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Court fight over Vidant board begins


By Ginger Livingston
The Daily Reflector

Wednesday, May 22, 2019

A judge could rule today on a request to halt an effort to reorganize the governing board of Vidant Medical Center after hearing a request for a temporary restraining order in state superior court.

Lawyers for Vidant and Pitt County argued against the request brought by the UNC System and East Carolina University in Orange County on Wednesday. If granted, the restraining order would be a first step in the UNC-ECU effort to reverse a new process for appointing members to the hospital’s board of trustees.

UNC system interim President Bill Roper said Wednesday that Judge Allen Baddour told the court he would make a ruling “on his schedule.” If the order is granted, UNC lawyers would make a case for a preliminary injunction and ultimately a permanent injunction, according to a complaint filed with the court on Monday.

If the injunction is not ultimately granted, UNC’s complaint said, the system will sue the county and Vidant for damages and costs related to construction of a new teaching hospital for the Brody School of Medicine.

“I am not going to speculate, but my hope is to get to a good place there,” Harry Smith, UNC Board of Governor’s chairman said after Wednesday’s regular meeting of the board. “At the same we have an obligation to protect the Brody School of Medicine and state assets congruently.”

The Pitt County Board of Commissioners on April 22 approved a series of amendments to the hospital’s articles of incorporation that stripped Board of Governors’ authority to nominate members to Vidant’s the governing board — a duty the governors shared since the mid-1970s when the hospital, then owned by the county, entered an agreement to become the medical school’s teaching facility.

Pitt County officials on Tuesday issued a statement that said the county values the longstanding affiliation between the Vidant and the medical school. “The county’s consent to the amendment to Vidant’s governance was intended to strengthen this relationship and assure local governance over health care in eastern North Carolina. We look forward to a positive result that is beneficial for all Pitt County residents.”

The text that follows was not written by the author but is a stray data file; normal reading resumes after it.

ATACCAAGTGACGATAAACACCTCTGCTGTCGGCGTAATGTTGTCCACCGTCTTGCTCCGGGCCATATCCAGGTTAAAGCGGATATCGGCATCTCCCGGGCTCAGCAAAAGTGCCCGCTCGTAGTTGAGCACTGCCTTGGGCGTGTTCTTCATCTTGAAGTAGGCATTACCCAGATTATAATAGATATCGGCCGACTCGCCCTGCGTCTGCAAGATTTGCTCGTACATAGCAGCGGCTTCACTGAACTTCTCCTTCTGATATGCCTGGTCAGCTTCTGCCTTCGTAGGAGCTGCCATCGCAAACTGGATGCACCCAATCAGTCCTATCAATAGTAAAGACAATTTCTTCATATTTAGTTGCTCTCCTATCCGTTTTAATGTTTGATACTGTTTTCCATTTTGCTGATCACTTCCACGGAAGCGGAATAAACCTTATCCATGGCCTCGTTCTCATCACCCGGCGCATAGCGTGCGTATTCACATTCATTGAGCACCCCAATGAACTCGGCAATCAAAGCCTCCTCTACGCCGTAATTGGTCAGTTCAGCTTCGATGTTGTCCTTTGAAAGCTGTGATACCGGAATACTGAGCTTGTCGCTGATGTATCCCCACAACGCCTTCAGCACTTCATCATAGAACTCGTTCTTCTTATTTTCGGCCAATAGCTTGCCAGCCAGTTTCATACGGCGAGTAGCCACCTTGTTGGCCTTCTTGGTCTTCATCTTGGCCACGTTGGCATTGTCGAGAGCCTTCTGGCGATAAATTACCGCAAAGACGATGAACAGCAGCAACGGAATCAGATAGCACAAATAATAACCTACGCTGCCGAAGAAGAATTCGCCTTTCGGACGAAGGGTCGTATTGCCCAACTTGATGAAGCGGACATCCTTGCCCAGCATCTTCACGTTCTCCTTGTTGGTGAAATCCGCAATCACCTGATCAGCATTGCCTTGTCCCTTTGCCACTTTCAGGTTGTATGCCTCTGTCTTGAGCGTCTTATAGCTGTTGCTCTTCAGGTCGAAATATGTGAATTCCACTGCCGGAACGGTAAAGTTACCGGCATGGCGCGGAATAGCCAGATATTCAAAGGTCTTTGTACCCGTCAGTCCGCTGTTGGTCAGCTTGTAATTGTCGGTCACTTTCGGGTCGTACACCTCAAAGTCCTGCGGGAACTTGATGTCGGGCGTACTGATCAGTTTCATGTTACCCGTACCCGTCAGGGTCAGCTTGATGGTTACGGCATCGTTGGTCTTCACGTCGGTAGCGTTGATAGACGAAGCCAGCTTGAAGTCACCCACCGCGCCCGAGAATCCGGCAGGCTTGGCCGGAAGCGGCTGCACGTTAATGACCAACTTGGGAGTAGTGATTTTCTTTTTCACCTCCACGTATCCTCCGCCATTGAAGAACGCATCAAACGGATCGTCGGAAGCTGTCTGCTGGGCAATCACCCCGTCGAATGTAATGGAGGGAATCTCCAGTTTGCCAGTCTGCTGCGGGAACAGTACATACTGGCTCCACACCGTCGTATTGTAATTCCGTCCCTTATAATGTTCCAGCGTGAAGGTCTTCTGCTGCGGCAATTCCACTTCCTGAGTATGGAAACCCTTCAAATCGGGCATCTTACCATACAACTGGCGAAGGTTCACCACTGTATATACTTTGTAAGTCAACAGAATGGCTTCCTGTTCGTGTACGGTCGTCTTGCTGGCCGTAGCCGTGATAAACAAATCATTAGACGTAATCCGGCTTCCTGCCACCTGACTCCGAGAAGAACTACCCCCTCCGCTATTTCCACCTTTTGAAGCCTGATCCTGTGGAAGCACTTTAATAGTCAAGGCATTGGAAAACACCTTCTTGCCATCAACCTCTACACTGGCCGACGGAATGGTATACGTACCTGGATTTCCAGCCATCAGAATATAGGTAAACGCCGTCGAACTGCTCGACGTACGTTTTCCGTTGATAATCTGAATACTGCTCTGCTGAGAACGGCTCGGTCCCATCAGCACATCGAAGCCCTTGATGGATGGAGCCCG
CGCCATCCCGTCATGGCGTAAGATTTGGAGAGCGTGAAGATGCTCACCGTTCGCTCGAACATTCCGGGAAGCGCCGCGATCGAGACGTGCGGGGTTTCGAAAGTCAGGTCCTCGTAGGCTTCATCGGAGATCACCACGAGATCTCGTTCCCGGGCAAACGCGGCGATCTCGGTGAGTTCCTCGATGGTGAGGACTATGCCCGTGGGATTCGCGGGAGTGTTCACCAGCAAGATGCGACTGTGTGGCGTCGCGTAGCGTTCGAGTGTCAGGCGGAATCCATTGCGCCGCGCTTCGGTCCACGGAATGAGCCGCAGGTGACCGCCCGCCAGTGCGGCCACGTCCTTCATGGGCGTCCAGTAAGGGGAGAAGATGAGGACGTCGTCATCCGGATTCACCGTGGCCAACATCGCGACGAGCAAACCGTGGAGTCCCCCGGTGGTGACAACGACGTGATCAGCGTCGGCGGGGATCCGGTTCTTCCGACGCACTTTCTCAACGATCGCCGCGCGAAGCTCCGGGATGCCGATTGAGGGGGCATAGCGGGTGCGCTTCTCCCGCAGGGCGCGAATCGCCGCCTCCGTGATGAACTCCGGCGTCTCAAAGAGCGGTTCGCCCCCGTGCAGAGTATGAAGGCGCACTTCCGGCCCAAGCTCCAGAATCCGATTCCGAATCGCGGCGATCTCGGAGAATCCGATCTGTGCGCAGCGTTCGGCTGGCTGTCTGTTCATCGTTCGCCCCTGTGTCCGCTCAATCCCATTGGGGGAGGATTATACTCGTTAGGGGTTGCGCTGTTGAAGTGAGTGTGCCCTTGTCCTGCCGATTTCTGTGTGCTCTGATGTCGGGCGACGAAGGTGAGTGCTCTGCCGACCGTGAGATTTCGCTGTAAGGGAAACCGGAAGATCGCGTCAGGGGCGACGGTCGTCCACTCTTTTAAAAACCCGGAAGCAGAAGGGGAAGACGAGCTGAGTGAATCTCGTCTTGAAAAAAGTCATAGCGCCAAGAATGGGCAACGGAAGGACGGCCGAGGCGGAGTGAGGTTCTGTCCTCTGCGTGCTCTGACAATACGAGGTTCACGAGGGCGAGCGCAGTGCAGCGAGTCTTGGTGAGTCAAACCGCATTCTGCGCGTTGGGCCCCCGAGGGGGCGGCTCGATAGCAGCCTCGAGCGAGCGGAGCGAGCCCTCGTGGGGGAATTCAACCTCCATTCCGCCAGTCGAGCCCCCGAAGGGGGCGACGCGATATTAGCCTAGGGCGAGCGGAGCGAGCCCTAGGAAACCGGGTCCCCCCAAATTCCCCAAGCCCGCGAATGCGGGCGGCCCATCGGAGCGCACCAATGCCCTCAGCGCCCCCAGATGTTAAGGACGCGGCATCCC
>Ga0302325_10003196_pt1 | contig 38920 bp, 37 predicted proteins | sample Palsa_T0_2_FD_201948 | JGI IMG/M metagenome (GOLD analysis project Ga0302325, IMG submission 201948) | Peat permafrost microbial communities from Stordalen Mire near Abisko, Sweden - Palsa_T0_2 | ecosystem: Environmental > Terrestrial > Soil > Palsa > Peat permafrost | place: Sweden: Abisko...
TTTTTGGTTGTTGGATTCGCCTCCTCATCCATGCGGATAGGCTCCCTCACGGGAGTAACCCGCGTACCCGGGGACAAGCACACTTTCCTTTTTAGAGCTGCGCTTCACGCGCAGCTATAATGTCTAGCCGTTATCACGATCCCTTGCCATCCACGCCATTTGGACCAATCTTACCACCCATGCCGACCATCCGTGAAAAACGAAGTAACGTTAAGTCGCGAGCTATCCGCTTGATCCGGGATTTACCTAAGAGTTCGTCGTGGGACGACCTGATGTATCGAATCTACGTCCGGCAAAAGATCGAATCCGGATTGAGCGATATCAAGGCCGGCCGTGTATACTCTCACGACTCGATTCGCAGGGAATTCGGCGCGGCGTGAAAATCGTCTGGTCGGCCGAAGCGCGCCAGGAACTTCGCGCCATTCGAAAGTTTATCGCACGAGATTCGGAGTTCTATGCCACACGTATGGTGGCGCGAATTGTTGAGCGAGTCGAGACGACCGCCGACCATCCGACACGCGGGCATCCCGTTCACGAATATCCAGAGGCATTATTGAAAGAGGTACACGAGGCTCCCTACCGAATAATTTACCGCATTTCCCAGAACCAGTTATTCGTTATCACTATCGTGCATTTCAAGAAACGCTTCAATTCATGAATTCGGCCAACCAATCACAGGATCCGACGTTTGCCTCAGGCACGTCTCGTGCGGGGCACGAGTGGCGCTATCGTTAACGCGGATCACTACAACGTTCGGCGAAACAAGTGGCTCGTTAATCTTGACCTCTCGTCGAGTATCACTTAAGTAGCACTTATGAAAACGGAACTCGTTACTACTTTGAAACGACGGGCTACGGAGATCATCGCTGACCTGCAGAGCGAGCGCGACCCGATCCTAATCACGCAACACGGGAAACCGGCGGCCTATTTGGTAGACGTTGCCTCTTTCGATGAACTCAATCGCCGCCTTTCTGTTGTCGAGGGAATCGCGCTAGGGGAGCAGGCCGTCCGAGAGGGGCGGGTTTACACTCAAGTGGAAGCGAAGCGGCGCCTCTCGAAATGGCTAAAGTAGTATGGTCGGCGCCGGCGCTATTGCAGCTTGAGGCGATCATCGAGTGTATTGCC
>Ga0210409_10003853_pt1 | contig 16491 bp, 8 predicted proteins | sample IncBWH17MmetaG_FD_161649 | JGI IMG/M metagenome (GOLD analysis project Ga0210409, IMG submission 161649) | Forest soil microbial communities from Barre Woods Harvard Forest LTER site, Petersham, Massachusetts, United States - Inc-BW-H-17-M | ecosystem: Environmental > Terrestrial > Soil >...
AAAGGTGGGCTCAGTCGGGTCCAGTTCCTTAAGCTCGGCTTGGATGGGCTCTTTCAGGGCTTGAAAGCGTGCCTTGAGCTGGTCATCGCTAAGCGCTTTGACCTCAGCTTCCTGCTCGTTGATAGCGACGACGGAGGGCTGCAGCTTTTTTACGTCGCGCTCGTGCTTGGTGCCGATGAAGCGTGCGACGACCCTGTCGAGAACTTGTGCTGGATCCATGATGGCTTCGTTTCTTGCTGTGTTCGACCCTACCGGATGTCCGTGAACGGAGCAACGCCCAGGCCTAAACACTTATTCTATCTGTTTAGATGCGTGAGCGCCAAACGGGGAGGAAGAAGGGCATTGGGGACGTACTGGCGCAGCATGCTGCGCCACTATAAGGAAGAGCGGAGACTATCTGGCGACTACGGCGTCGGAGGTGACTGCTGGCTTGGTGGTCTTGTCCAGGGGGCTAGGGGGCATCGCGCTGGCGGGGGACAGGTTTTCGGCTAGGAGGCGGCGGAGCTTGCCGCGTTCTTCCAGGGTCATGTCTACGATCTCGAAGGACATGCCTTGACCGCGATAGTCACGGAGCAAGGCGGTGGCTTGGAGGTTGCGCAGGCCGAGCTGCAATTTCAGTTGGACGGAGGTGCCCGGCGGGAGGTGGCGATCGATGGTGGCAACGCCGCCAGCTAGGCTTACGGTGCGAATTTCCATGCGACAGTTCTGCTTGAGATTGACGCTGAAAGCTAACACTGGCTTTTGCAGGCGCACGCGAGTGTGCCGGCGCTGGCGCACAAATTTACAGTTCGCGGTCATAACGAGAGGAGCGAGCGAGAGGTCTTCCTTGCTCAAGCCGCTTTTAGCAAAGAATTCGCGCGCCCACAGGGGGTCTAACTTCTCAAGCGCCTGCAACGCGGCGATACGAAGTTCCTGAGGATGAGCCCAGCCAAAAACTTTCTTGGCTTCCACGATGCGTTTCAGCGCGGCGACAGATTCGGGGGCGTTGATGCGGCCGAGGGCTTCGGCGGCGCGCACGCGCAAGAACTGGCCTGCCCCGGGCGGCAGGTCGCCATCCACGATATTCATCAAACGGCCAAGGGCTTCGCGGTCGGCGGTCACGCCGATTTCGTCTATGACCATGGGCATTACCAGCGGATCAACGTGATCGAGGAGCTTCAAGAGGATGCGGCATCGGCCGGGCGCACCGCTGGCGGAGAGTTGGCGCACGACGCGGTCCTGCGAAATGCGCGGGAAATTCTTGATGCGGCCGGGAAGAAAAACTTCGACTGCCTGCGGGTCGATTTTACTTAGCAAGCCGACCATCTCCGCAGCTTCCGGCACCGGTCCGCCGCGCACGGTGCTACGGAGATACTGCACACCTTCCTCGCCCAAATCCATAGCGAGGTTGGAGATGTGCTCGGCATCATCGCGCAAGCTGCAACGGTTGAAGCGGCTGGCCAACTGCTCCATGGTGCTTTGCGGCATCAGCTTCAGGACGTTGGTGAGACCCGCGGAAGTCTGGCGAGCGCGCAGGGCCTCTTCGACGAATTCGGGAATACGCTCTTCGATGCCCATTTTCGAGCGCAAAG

The commissioners took up the issue based on a verbal request Waldrum made to county board Chairwoman Beth Ward, county officials said. The amendments were then provided to the county by Vidant’s attorney Mary Beth Johnston. The commissioners did not discuss the changes publicly as group at any point.

Reached by telephone last week, prior to Monday’s court filing, Commissioners Tom Coulson, Melvin McLawhorn and Mary Perkins-Williams confirmed the amendments were discussed during a closed session at a meeting prior to the April 22 vote.

The Daily Reflector attempted to ask each commissioner on the nine-member board why they voted to make the changes but was only able to speak briefly with Coulson, McLawhorn and Perkins-Williams.

“My personal opinion is the Board of Governors lost my confidence,” Coulson said. “They have become too political, and I don’t think they were operating in the best interest of the area. That’s just me, I can’t speak for the others.”

Perkins-Williams said she was not familiar with issues involved in the changes so she followed lead of senior members on the board. McLawhorn said there was credence to the argument that the appointment process needed to be more localized and becomes more political “when it gets outside this arena.”

Coulson said he thought the Board of Commissioners properly handled the request.

“It came up, it was a concern, various people made certain arguments, we collectively agreed with those arguments and we decided to go ahead and take action,” he said.

Ward declined to address the issue when asked before a board meeting on Monday. County Manager Scott Elliott said officials were limited in what they could say because of the lawsuit.

A statement from Vidant Health officials on Wednesday said the decision to make changes was done through an appropriate, thoughtful and board-driven process, approved unanimously by county commissioners and the Vidant Health and medical center boards, which includes members appointed by the UNC Board of Governors.

“The decision by the boards also strengthened our relationship with East Carolina University by requiring two members be ECU leaders,” that statement said. “This was not the case previously. This demonstrates Vidant’s commitment to continuing and enhancing our strong partnership with ECU. We will always stand up and do what is right for eastern North Carolina. Ensuring we always have members on the board that understand and care deeply about the communities we are proud to serve is important and the right thing to do.”

Bobby Burns contributed to this report. Contact Ginger Livingston at glivingston@reflector.com or 252-329-9570.